Departing from Athens, the Greek research vessel Aegaeo will reach the Black Sea where Greek scientists will meet and work with their colleagues from Bulgaria, Romania and Ukraine. Through this multinational cooperation, the SESAME database will be filled with new data, which will shed light on the effects of the Danube River delta on the Black Sea ecosystem. The cruise will also act as a building block for SESAME’s future education platform. This will be achieved by inviting school classrooms to follow the cruise activities in real time and speak live with the scientific crew during the expedition.
Under SESAME’s activities, a team of 16 researchers from the Hellenic Centre for Marine Research (HCMR) are boarding the HCMR’s research vessel (R/V) Aegaeo on 3 October to visit designated stations in the Black Sea for data collection purposes.
R/V Aegaeo will travel up to the Black Sea to meet scientists from Bulgaria, Romania and the Ukraine, that will board the vessel to start sampling in designated stations. Romanian and Bulgarian scientists onboard their research vessels Steaua de Mare and Akademik respectively, will simultaneously work side by side with R/V Aegaeo at different stations. R/V Aegaeo will complete work in Bulgarian, Romanian, and finally, Ukrainian waters, before beginning its journey home on 13 October.
The main sampling activities concern sediment fluxes and geochemistry. They will include, among others, deployment of sediment traps and CTD casts, pH, carbon dioxide, bacterial community structure and primary production.
What happens onboard will also be captured on film, by a professional TV crew that will be joining the researchers. The resulting video will form part of a documentary about SESAME, to be aired on Greek television later in the year. A daily, online cruise diary, and an interactive map on the project website, will allow the public to trace the cruise path. In addition, and as part of SESAME’s educational and dissemination activities, the cruise will engage primary school children in a fascinating, yet informative, manner.
More specifically, a primary and a secondary school class, both from Kalamata, Greece, have been chosen to take part in this venture after expressing their interest to participate in the SESAME expeditions. They will both be invited to view some of the sampling while the cruise is in progress, and speak about the on-going work with an allocated scientist, via a telephone connection. The pupils will have the opportunity to experience life onboard a research vessel, ask questions about the expedition and follow the journey the website. Once the cruise has been completed, parts of this activity will be uploaded on the project website.
The 2-week cruise will collect new data for the Black Sea, while simultaneously enhance the cooperation between scientists from different countries, and further encourage the involvement of school children in research activities.
Martha Papathanassiou | alfa
NASA eyes Pineapple Express soaking California
24.02.2017 | NASA/Goddard Space Flight Center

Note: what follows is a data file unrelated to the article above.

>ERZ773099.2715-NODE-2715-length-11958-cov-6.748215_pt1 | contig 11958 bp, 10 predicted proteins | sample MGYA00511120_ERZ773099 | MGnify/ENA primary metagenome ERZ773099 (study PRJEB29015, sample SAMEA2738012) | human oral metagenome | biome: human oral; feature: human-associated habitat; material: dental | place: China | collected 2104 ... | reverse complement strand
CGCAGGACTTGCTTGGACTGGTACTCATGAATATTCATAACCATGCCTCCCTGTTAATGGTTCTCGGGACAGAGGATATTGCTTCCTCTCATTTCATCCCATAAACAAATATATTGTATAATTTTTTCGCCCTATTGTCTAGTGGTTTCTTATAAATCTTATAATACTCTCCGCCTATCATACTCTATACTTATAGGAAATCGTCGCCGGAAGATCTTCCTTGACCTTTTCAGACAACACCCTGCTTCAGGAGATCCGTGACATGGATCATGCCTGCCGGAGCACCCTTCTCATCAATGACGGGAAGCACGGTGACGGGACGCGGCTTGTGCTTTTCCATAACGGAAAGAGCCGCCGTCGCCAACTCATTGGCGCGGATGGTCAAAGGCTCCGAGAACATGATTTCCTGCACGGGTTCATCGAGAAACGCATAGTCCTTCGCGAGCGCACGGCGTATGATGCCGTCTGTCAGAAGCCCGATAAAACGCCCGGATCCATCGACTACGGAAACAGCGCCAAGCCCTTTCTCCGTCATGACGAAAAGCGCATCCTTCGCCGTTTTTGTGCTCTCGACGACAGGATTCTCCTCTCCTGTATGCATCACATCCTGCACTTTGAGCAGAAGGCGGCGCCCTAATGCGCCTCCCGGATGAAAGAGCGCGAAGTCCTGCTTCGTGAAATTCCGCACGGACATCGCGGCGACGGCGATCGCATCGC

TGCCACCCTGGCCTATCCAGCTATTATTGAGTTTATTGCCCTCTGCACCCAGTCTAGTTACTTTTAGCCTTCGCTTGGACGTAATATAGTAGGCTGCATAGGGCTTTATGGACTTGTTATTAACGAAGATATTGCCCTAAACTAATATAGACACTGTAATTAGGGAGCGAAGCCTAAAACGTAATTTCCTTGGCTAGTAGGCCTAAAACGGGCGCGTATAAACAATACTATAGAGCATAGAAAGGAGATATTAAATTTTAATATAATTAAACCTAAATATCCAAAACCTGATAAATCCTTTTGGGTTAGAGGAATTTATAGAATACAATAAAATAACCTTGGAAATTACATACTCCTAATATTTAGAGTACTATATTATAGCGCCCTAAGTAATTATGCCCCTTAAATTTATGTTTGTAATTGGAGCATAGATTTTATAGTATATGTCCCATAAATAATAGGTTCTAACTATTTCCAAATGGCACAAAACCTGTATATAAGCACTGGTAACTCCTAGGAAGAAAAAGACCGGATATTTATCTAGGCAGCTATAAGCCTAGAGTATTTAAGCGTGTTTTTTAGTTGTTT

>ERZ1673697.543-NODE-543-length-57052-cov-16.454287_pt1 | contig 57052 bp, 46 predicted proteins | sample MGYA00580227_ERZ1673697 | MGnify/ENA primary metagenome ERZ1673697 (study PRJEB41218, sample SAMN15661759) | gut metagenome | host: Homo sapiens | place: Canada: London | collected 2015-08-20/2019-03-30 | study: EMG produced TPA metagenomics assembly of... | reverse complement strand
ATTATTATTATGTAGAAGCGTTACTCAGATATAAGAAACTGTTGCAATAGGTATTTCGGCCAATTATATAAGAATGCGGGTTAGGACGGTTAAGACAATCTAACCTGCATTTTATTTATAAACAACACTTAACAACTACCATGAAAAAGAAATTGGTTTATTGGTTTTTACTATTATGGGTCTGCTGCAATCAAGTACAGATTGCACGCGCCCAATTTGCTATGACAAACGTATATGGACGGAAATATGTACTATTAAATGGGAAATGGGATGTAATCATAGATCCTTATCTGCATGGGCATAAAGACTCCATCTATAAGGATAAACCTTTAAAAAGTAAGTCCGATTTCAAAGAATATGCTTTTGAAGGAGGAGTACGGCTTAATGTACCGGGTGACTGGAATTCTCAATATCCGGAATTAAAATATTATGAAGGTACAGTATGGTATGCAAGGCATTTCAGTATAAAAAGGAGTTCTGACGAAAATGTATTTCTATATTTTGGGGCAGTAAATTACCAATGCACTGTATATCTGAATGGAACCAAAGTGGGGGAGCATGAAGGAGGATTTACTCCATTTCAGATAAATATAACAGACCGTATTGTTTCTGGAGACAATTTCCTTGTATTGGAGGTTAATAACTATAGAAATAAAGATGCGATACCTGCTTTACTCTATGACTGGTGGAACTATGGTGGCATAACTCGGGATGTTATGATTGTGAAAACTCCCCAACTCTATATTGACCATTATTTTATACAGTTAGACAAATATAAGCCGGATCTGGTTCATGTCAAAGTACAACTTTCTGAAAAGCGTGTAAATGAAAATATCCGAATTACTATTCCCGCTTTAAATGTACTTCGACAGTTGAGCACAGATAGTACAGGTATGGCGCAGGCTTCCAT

'Quartz' crystals at the Earth's core power its magnetic field
23.02.2017 | Tokyo Institute of Technology
In the field of nanoscience, an international team of physicists with participants from Konstanz has achieved a breakthrough in understanding heat transport
Cells need to repair damaged DNA in our genes to prevent the development of cancer and other diseases. Our cells therefore activate and send “repair-proteins”...
The Fraunhofer IWS Dresden and Technische Universität Dresden inaugurated their jointly operated Center for Additive Manufacturing Dresden (AMCD) with a festive ceremony on February 7, 2017. Scientists from various disciplines perform research on materials, additive manufacturing processes and innovative technologies, which build up components in a layer by layer process. This technology opens up new horizons for component design and combinations of functions. For example during fabrication, electrical conductors and sensors are already able to be additively manufactured into components. They provide information about stress conditions of a product during operation.
The 3D-printing technology, or additive manufacturing as it is often called, has long made the step out of scientific research laboratories into industrial...
Nature does amazing things with limited design materials. Grass, for example, can support its own weight, resist strong wind loads, and recover after being...
Nanometer-scale magnetic perforated grids could create new possibilities for computing. Together with international colleagues, scientists from the Helmholtz Zentrum Dresden-Rossendorf (HZDR) have shown how a cobalt grid can be reliably programmed at room temperature. In addition they discovered that for every hole ("antidot") three magnetic states can be configured. The results have been published in the journal "Scientific Reports".
Physicist Dr. Rantej Bali from the HZDR, together with scientists from Singapore and Australia, designed a special grid structure in a thin layer of cobalt in...
13.02.2017 | Event News
10.02.2017 | Event News
09.02.2017 | Event News
24.02.2017 | Life Sciences
24.02.2017 | Life Sciences
24.02.2017 | Trade Fair News